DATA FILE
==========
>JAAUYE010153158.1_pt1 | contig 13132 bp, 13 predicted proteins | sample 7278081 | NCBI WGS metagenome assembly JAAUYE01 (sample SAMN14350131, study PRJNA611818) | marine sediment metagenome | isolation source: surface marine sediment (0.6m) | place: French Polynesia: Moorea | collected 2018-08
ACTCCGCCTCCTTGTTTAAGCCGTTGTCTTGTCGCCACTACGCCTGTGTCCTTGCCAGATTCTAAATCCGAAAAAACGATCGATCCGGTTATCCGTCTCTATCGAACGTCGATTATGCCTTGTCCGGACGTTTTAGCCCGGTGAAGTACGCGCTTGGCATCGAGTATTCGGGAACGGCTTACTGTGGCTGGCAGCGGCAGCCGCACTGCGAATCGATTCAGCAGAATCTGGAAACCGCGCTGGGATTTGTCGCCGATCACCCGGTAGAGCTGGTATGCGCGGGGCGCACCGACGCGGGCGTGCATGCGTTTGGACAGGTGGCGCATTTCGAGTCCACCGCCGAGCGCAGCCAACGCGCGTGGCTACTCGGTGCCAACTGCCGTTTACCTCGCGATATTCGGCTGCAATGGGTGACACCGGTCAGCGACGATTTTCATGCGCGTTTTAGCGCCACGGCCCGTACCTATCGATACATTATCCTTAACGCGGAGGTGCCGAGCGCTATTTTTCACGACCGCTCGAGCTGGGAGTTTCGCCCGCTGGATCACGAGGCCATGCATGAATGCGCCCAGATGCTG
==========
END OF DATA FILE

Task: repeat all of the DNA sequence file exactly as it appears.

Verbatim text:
>JAAUYE010153158.1_pt1 | contig 13132 bp, 13 predicted proteins | sample 7278081 | NCBI WGS metagenome assembly JAAUYE01 (sample SAMN14350131, study PRJNA611818) | marine sediment metagenome | isolation source: surface marine sediment (0.6m) | place: French Polynesia: Moorea | collected 2018-08
ACTCCGCCTCCTTGTTTAAGCCGTTGTCTTGTCGCCACTACGCCTGTGTCCTTGCCAGATTCTAAATCCGAAAAAACGATCGATCCGGTTATCCGTCTCTATCGAACGTCGATTATGCCTTGTCCGGACGTTTTAGCCCGGTGAAGTACGCGCTTGGCATCGAGTATTCGGGAACGGCTTACTGTGGCTGGCAGCGGCAGCCGCACTGCGAATCGATTCAGCAGAATCTGGAAACCGCGCTGGGATTTGTCGCCGATCACCCGGTAGAGCTGGTATGCGCGGGGCGCACCGACGCGGGCGTGCATGCGTTTGGACAGGTGGCGCATTTCGAGTCCACCGCCGAGCGCAGCCAACGCGCGTGGCTACTCGGTGCCAACTGCCGTTTACCTCGCGATATTCGGCTGCAATGGGTGACACCGGTCAGCGACGATTTTCATGCGCGTTTTAGCGCCACGGCCCGTACCTATCGATACATTATCCTTAACGCGGAGGTGCCGAGCGCTATTTTTCACGACCGCTCGAGCTGGGAGTTTCGCCCGCTGGATCACGAGGCCATGCATGAATGCGCCCAGATGCTG